Sierra College, Rocklin want land plan

College wants revenue; City wants taxes from unused campus parcels
By: Jon Brines, Placer Herald Correspondent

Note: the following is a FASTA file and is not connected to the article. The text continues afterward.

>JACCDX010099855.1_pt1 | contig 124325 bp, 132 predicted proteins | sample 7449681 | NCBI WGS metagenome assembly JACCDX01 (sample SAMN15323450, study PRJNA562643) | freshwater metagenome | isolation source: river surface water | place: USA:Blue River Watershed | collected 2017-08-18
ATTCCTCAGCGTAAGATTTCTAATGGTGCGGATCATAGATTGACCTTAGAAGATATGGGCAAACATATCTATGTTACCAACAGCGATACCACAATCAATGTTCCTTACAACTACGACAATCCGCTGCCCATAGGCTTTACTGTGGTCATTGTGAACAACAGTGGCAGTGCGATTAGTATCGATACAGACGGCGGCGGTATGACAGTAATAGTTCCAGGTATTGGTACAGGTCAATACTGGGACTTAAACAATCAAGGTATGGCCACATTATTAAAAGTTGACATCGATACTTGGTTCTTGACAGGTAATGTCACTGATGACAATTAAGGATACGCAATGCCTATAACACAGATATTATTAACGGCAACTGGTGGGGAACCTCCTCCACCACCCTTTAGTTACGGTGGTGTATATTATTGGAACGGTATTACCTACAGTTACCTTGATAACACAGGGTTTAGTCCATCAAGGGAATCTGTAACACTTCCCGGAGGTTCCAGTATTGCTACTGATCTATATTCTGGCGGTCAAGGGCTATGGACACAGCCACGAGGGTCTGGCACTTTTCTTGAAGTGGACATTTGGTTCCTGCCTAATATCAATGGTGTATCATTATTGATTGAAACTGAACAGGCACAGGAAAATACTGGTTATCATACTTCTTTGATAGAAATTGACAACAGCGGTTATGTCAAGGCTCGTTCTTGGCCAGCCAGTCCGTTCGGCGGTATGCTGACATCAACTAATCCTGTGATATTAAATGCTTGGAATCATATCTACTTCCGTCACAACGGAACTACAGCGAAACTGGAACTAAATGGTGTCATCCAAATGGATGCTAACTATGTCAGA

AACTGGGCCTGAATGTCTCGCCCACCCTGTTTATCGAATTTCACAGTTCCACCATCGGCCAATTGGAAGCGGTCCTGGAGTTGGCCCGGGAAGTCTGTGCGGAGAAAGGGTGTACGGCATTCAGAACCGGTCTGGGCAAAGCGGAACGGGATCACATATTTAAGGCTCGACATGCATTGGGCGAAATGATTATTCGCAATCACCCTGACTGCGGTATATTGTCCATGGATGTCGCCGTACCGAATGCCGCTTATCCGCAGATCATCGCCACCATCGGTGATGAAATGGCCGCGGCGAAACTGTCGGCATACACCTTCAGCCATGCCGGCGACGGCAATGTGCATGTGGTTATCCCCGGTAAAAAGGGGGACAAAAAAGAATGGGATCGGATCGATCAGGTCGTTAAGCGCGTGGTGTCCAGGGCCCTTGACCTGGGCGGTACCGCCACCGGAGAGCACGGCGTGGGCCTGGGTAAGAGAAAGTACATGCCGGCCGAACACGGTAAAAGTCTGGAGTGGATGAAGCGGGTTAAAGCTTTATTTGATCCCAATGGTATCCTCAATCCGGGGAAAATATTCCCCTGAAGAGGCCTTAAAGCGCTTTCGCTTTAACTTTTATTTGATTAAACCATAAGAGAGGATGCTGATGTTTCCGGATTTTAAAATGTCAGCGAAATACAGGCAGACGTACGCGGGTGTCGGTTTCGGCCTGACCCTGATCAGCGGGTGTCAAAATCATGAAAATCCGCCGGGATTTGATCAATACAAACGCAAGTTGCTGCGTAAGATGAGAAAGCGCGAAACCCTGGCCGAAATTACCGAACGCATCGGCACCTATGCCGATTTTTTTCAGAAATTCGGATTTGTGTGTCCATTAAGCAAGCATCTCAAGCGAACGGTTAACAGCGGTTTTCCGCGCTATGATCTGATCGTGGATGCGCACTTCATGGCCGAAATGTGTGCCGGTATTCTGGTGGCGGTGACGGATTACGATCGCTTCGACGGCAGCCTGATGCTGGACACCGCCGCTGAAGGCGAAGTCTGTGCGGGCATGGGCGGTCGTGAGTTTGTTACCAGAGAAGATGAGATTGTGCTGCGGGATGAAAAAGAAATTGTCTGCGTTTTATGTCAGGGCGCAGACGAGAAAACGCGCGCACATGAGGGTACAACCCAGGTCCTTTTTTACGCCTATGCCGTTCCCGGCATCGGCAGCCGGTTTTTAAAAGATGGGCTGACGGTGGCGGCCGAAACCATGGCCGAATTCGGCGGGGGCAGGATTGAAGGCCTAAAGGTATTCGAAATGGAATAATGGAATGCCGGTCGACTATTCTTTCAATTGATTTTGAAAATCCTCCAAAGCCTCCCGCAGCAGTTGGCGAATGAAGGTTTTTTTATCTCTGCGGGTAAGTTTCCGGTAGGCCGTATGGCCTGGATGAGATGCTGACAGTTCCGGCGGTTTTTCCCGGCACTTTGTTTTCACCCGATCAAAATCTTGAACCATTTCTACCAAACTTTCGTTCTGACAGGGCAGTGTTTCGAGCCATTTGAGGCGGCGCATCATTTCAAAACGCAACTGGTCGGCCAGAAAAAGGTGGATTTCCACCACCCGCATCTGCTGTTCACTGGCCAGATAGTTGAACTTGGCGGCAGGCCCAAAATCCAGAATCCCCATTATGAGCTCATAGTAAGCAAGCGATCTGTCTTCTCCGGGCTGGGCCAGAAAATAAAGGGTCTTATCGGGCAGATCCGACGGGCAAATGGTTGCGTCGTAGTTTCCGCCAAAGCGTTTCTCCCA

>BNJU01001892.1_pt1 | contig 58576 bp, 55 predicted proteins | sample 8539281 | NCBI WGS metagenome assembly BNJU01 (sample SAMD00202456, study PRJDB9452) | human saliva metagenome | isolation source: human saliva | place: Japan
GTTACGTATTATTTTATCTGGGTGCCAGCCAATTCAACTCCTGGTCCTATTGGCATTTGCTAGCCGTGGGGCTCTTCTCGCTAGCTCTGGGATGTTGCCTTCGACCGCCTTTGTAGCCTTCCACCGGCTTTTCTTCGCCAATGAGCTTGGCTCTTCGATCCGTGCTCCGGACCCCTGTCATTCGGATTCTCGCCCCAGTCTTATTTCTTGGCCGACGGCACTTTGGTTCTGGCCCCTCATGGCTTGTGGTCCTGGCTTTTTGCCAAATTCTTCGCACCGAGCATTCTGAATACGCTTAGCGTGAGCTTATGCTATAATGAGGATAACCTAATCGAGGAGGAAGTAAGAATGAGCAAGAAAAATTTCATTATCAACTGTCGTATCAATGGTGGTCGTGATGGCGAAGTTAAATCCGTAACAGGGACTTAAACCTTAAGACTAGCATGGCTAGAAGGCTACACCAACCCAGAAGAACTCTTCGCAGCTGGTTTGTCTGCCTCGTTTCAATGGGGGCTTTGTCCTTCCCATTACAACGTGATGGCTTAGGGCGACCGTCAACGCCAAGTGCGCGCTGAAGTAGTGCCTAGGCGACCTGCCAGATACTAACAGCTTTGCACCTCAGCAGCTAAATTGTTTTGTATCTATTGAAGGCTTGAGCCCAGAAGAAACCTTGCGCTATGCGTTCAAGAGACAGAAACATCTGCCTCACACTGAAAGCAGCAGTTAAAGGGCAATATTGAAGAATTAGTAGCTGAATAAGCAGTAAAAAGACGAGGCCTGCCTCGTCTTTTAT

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City of Rocklin senior leadership met with Sierra College officials on June 8 to consider unloading hundreds of acres of underutilized land parcels around the campus in an effort to develop a new source of revenue for both. ?They have hundreds of acres not currently in use,? Rocklin City Manager Rick Horst said. ?If it?s land that does not have a beneficial use for the campus setting then it has a beneficial use potentially for them on the revenue generation to support their efforts.? How much land would be involved is still unclear, but some areas under consideration include the parking lot at Rocklin Road and El Don Drive, the land along Sierra College Boulevard across from the football stadium and acreage on the north between the edge of the campus and Interstate 80. According to Horst, some of the development could include student housing while other parcels could be available for retail development or a land lease deal with developers. ?Even though it may be retained ownership by the college, if is a master lease then they will still be responsible for paying certain taxes,? Horst said. ?It depends on how it is all orchestrated.? The stakes are high. The City of Rocklin has aggressively overhauled expenses since the recession began, which meant they were able to balance this year?s budget without dipping into reserves. City Council members have been very vocal about developing other revenue sources. With state cuts impacting the college, it?s estimated Sierra College?s general fund will sustain an overall $5.4 million operational deficit for the current fiscal year. Sierra College is in the midst of a facilities master planning process the city hopes to join. The talks coincide with the start of construction on more than 1 million square feet of retail space, including a WalMart and Target store along Sierra College Boulevard and Interstate 80. Potential sales tax revenue to the city is estimated in excess of $500,000 a year, according to Horst. Sierra College President Willy Duncan said the June 8 meeting was a ?very introductory meeting? with city staff to go over developments near the campus. ?We discussed the land that Sierra College owns surrounding the campus, but had no discussions about a development plan,? Duncan said. ?I look forward to working with the City of Rocklin in the future as we make decisions regarding the long-term future of the campus.? While the plan could take a while to develop, Rocklin City Council candidates Dan DeFoe, Ken Broadway, Greg Janda and Dave Butler have all expressed support for the idea. They are vying for three open seats on the Nov. 6 election. Officials in the Town of Loomis are watching any proposed deals closely and hope any impact on their town will be considered on any proposal. ?We see all the development around us and we want to preserve what we?ve got,? Loomis Town Council member Gary Liss said. ?We expect they?ll process the impacts and comments and hopefully they?ll take our comments under consideration and make adjustments.? Loomis has previously taken Rocklin to court over growth issues associated with development along their borders, although now Liss said the two governments are cooperating. ?At this stage, I believe we?re beyond the fights of the past and we?re working collaboratively with (Rocklin),? Liss said. Rocklin and Loomis citizens concerned about the 1,200 oak trees removed for development projects in the area see anymore land development as a threat. Irene Smith of Citizens for Tree Preservation is concerned the deal will result in the elimination of oak trees while creating a glut of retail space. ?It will definitely impact traffic and circulation, increase noise, air and light pollution on our border with Rocklin. In addition, it will mean the destruction of more native oak woodlands,? Smith said. Smith?s group wants the Rocklin City Council to focus on preservation ?The council seems to care only about advancement of the ?highest and best use? of lands within their borders. Until or unless Rocklin residents start protesting this blatant destruction of the environment, it will continue,? Smith said. The Council recently voted to hire an arborist to prepare an Oak Tree Planting plan for the city at a cost of $50,000. Horst pointed out the land across from the stadium is about 70 acres of ?barren? land and no trees. ?There is a lot of land that has no oak trees,? Horst said. ?I don?t think they are looking to develop all of it. They?re just looking to carve out some acreage here or there.?